Fran Graves, Catering General Manager at Queen Ethelburga’s Collegiate (QE), discusses the ways in which schools are fuelling pupils’ education with healthy food.
The importance of food in education is clearer than ever with 46% of teachers in a recent survey conducted by Kellogg’s saying that children being hungry is a leading cause of difficulties to teach the curriculum in the classroom. Since a further 26% of teachers said they have seen children fall asleep due to lack of food or drink and numerous studies conclude eating a healthy, nutritious school meal lowers the likelihood of developmental impairments, it’s become one of the main reasons the government offers free meals to reception and key stage one.
So, it’s no wonder that so many schools have begun investing heavily in their school’s meals and nutrition education. For example, the menu created by the multi award-winning catering team at Queen Ethelburga’s Collegiate (QE), is healthy, mouth-watering, varied, and caters for all dietary requirements. Our team run themed weeks and international days to encourage trying new foods while having fun, with firm student favourites including the Chinese New Year Feast and the Great British Pie Week. Going a step further, we also have a Student Food Council that meets regularly with the catering team to provide their ideas and feedback and to ensure the food served remains popular with the whole QE community.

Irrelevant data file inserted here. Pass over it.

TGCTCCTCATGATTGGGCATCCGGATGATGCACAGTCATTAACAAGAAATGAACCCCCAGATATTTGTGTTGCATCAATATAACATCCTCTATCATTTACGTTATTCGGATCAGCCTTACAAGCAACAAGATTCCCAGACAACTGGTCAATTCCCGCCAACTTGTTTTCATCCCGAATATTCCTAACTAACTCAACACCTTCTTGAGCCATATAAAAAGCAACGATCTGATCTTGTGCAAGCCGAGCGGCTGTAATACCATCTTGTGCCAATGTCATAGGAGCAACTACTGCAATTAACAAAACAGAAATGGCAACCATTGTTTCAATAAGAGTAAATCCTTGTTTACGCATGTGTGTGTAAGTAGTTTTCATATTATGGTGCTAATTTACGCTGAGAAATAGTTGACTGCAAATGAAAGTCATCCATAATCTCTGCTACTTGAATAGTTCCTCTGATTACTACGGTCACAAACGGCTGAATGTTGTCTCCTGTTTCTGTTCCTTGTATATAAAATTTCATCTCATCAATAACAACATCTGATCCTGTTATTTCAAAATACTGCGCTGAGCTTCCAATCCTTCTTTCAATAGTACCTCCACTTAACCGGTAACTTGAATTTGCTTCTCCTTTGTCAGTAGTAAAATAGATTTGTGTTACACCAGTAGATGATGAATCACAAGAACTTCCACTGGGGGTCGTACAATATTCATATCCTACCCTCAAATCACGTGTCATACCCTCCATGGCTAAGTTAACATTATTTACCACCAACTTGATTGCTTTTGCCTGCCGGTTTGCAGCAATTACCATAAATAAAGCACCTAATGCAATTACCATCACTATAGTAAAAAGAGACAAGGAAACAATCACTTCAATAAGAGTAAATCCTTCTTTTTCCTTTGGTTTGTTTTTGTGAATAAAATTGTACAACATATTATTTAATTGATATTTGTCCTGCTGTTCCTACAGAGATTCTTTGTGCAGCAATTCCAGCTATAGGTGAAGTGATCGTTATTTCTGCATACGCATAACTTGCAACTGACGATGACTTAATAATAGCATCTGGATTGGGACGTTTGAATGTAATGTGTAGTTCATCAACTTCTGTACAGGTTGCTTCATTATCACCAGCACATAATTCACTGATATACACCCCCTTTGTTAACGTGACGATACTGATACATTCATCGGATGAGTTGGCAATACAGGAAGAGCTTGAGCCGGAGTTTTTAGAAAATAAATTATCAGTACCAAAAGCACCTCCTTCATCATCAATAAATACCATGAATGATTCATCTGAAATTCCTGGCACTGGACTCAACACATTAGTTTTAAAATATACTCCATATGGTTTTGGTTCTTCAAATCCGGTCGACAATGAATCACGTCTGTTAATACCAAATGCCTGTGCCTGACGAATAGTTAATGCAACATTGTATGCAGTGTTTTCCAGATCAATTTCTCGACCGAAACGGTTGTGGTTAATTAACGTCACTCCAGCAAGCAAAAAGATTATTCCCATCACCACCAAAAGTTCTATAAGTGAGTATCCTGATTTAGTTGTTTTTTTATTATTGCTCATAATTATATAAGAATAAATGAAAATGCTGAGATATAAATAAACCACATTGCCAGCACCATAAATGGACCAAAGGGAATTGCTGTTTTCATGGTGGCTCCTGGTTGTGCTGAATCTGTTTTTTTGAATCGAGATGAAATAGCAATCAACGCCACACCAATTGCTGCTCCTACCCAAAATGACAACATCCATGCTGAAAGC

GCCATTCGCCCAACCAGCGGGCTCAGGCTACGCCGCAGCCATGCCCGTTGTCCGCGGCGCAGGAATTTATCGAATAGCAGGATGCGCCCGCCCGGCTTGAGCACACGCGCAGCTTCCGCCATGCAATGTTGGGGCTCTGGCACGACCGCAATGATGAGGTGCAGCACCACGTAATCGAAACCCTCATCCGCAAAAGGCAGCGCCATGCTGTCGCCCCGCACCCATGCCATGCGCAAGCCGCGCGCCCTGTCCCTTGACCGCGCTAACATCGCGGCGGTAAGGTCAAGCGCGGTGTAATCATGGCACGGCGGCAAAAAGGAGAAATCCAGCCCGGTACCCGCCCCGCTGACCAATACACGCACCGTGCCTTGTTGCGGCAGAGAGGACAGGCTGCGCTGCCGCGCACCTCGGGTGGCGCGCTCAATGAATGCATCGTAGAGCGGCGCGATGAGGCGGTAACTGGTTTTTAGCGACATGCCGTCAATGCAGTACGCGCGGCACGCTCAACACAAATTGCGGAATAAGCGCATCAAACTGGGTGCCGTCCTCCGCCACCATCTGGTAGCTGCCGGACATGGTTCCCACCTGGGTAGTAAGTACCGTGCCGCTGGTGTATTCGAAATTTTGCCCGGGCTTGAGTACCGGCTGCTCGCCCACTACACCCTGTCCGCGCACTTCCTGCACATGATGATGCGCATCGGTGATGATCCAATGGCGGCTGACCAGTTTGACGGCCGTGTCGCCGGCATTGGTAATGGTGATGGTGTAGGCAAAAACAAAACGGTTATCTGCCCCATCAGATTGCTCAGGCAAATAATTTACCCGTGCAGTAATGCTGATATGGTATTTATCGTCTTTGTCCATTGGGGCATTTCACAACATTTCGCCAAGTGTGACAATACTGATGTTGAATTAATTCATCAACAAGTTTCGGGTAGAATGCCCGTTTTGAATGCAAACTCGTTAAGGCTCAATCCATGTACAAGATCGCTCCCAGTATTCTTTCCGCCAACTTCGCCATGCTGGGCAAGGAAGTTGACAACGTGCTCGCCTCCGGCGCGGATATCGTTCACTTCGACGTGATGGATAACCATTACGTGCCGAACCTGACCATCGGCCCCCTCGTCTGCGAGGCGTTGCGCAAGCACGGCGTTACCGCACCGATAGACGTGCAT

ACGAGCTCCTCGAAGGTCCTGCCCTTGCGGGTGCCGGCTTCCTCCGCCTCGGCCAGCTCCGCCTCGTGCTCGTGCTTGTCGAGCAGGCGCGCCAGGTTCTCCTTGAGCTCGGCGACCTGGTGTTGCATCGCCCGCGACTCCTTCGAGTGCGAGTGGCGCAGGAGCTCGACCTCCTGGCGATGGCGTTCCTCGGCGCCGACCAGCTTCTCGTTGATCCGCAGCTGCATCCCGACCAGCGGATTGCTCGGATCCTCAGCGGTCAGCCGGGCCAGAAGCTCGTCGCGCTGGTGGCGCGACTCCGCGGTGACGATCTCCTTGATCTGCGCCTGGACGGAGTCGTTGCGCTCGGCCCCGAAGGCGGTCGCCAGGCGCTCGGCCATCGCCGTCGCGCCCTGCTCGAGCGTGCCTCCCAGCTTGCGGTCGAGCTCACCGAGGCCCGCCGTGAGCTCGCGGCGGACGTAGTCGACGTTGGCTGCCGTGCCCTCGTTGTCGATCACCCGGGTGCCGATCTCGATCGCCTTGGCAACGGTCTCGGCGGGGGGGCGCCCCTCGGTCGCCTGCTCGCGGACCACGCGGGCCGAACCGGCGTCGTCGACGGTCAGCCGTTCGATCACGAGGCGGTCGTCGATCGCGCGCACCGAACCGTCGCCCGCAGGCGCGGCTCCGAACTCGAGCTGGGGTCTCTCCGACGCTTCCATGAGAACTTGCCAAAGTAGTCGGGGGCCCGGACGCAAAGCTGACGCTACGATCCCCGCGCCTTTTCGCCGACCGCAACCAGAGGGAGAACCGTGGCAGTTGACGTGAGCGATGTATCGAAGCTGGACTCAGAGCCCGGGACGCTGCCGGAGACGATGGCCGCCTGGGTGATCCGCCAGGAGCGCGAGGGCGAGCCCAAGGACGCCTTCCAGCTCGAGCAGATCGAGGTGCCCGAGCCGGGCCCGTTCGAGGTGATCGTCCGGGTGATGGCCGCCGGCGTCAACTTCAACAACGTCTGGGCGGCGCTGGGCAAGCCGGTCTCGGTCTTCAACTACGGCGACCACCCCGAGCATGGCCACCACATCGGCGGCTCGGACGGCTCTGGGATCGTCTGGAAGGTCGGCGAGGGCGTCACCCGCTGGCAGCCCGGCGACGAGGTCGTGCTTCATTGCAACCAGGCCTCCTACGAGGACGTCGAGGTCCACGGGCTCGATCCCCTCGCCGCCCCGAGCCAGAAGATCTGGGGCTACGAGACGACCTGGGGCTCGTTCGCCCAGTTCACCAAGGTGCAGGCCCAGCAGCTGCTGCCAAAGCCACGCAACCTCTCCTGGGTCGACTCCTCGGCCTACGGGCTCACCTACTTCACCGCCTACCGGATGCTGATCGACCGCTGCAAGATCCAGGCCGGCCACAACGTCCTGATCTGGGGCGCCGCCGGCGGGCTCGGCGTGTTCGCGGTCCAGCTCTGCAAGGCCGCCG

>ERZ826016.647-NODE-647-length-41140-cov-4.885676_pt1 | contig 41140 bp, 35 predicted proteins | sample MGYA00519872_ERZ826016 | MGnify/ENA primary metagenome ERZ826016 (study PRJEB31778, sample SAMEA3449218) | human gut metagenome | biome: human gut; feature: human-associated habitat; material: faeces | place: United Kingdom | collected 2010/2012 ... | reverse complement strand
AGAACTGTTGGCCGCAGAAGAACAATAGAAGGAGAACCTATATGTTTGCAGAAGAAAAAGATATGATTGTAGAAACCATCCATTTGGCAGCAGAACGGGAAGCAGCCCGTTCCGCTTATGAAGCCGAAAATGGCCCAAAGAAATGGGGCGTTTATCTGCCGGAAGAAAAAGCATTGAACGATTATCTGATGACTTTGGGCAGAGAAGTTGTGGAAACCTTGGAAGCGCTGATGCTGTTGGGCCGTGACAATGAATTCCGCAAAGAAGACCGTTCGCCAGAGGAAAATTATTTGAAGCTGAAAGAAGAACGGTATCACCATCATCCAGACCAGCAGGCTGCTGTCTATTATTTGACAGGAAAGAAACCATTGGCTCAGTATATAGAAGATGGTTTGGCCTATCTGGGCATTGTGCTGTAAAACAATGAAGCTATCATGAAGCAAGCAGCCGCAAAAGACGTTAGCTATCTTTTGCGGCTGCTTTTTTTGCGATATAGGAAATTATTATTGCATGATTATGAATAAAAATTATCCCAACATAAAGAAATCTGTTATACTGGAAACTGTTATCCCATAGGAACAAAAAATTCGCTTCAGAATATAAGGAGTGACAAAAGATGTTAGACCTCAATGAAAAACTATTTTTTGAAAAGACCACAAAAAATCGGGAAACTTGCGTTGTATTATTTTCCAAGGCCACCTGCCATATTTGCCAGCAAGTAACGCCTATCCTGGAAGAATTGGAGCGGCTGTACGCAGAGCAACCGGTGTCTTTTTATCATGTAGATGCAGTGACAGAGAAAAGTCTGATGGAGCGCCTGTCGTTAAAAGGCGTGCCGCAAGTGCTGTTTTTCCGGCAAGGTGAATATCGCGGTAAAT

At QE, we focus on creating nutritious and exciting meals and snacks to ensure our students are getting the correct fuel they need to support them in their learning. Each half term we offer a new three- week menu and a new light bite menu to keep things fresh. Our catering team are dedicated to contributing to the healthy eating and lifestyles of our students so that we can maximise their potential and improve their wellbeing.
Schools are crucial to addressing the UK’s childhood obesity problem by teaching practical cooking skills and encouraging healthy eating. This is often done through food technology and topic lessons. At QE, 14 practical food technology classes happen per week encompassing every student in years 6 to 8, plus those that choose it as an option in year 9. In addition, cookery lessons are taught within the personal development course for Years 10 to 11 as part of an initiative to promote independence and to prepare the students for further education and beyond.
Our team host a wide range of educational extra-curricular activities for the whole school from their gardening Growing Club to our oversubscribed practical cooking and baking clubs. It’s also important for us to keep an open-door policy for year groups and subject teachers to be able to use the skills of our Food Development Chef, James Brown, as well as our facilities to plan and deliver lessons that support their topics such as Greek Food when learning about Ancient Greece, or healthy snack workshops for our sports students.
Schools like QE are increasingly offering breakfast clubs as many parents struggle for childcare, but these clubs also offer a great start to the day for many students as the children eat a nutritional breakfast together with their friends. My colleague, Justine Smith, runs our Early Risers breakfast club which serves toast, cereal, fruit, and yoghurt from 7.30am to ensure that students who need it do not lose out on effective learning through hunger. With 69% of teachers concluding that a breakfast club has had a positive impact on their ability to teach their class in a study conducted by Kellogg’s, it is really important that schools across the country offer whatever they can to fuel the education of our next generation.